The UK’s first live music census has found that one in three small venues have been affected negatively by planning and property development in the last 12 months.
The project – funded by the Arts and Humanities Research Council – was carried out by researchers in March 2017, who visited nearly 200 venues in Brighton, Glasgow, Leeds, Liverpool, Newcastle-Gateshead, Oxford and Southampton.
Nearly a third (29 percent) of small music venues said that noise-related complaints had a negative impact on their business in the last 12 months, while the same percentage of promoters were affected by venue closure.
The results also showed that increasing tax rates and noise level restrictions are affecting smaller venues.
One third of venues reported that increases in business rates were having a negative impact.
Elsewhere, the findings highlight the financial difficulties faced by musicians, with over half (54 percent) of musician respondents saying they have worked unpaid in the past 12 months.
Many play for free in order to get ‘exposure’, but 66 percent said they didn’t believe this benefited their career.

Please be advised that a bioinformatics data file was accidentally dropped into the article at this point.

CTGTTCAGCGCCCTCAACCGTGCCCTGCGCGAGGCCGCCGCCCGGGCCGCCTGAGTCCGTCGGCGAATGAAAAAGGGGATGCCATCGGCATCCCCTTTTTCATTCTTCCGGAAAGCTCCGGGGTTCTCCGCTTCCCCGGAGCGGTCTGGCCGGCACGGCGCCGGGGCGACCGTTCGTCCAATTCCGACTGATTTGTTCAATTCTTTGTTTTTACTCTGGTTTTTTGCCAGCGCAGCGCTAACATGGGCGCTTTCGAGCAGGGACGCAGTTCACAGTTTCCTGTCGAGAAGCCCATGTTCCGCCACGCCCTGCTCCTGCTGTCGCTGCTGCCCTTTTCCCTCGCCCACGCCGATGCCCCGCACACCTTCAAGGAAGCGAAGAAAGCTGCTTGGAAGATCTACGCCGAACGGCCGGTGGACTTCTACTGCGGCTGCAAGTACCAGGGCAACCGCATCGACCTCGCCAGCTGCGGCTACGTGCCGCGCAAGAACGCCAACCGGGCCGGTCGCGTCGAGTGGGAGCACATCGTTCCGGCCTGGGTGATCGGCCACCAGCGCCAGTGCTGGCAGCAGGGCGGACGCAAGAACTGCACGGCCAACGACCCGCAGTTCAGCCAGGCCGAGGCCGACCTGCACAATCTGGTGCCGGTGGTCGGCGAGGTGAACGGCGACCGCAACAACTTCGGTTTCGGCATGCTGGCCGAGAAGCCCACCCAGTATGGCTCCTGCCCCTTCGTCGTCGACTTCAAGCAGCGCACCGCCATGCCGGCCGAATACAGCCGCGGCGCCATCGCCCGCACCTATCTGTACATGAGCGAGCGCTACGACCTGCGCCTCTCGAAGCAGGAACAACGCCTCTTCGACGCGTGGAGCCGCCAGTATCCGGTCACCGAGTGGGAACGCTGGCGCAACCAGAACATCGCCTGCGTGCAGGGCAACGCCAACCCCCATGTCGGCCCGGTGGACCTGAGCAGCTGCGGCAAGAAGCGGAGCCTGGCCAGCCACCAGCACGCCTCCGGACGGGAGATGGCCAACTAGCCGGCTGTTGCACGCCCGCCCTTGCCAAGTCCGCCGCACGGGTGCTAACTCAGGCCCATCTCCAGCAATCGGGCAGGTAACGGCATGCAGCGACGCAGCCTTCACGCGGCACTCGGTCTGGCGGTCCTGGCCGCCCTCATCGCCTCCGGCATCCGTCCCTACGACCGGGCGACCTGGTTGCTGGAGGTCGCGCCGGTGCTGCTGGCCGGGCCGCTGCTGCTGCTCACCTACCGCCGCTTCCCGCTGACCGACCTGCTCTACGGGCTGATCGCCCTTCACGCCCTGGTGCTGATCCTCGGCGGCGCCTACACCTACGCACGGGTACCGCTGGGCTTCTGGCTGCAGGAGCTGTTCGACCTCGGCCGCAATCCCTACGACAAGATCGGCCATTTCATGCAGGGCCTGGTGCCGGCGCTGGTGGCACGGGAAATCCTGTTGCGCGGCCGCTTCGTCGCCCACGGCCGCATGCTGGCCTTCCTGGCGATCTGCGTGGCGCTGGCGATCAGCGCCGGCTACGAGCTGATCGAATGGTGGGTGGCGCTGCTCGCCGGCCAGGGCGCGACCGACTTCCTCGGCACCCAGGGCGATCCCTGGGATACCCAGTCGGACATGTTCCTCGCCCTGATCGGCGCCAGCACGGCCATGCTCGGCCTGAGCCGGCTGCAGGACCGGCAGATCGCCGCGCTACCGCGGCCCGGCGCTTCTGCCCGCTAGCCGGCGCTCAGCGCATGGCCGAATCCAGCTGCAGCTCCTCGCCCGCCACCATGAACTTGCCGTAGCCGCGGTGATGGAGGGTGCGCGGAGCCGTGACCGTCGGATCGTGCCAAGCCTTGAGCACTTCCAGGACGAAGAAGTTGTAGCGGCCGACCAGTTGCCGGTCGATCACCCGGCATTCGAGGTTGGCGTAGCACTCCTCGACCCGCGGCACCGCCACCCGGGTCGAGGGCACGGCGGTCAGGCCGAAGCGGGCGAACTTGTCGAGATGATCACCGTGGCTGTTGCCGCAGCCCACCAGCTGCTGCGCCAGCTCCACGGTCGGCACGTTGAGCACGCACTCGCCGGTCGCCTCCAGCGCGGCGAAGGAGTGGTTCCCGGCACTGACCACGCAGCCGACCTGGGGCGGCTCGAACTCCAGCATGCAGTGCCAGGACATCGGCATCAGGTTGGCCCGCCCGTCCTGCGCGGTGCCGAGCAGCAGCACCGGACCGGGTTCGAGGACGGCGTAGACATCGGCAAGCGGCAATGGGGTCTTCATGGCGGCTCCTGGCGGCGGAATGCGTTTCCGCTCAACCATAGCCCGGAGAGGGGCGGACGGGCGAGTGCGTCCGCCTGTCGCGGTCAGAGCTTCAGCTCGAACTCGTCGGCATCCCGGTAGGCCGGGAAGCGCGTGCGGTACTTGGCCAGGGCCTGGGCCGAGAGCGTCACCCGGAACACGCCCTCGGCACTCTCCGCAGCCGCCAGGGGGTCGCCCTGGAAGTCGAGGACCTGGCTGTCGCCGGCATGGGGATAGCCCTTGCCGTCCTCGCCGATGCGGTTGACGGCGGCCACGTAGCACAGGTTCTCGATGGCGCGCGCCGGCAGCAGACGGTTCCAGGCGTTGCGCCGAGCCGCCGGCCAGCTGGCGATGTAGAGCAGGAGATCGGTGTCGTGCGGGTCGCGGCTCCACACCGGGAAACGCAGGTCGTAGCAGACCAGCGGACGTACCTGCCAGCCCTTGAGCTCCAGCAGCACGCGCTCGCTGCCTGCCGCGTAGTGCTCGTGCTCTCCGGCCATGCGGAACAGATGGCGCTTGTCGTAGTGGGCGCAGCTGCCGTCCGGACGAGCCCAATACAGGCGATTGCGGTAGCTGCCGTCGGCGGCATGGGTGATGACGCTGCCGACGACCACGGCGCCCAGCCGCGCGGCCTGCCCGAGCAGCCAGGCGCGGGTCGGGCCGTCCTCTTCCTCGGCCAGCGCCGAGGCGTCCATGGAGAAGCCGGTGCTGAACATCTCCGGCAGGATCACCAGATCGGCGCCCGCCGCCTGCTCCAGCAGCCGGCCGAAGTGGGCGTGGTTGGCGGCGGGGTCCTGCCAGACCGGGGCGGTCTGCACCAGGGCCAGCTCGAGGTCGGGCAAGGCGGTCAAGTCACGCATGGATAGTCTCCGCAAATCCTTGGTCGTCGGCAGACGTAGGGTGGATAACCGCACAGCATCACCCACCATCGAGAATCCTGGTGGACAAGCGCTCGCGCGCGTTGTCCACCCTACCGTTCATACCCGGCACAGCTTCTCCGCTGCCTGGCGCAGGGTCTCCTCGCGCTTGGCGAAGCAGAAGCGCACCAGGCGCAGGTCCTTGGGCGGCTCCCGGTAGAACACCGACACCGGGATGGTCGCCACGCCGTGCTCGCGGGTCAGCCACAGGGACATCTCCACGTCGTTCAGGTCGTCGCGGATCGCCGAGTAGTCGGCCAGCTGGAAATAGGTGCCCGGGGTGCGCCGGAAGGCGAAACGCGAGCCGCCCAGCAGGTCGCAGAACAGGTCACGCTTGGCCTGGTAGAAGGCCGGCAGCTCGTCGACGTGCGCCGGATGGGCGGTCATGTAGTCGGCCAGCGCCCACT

The census provides further evidence that music fans spend more money on live music than recorded music. Nearly half (47 percent) of the 4,400 people surveyed spend more than £20 on tickets for concerts and festivals each month, while only a quarter spend the same on recorded music.
The findings also show the significant economic value of live music. The estimated total annual spend on
live music is £78.8m in Glasgow, £43.3m in Newcastle-Gateshead and £10.5m in Oxford.
The researchers said that in proving how ‘the smaller end of the live music sector is a vital part of the live music ecology,’ debates about the future of the live music industry will be better informed.
Dr Matt Brennan, from the University of Edinburgh’s Reid School of Music, said: ‘Festival and concert attendance continue to grow. This report not only shows the cultural and economic value of live music but also the challenges it faces.
‘This survey is the largest of its kind in the UK. We hope it can influence the valuable contribution live music makes to wider society and help support the protection of the live music ecology.’
The findings of the census follow the-government’s backing of the Agent Of Change principle, which promises vital protection to venues under threat from developers.
View the full census report here.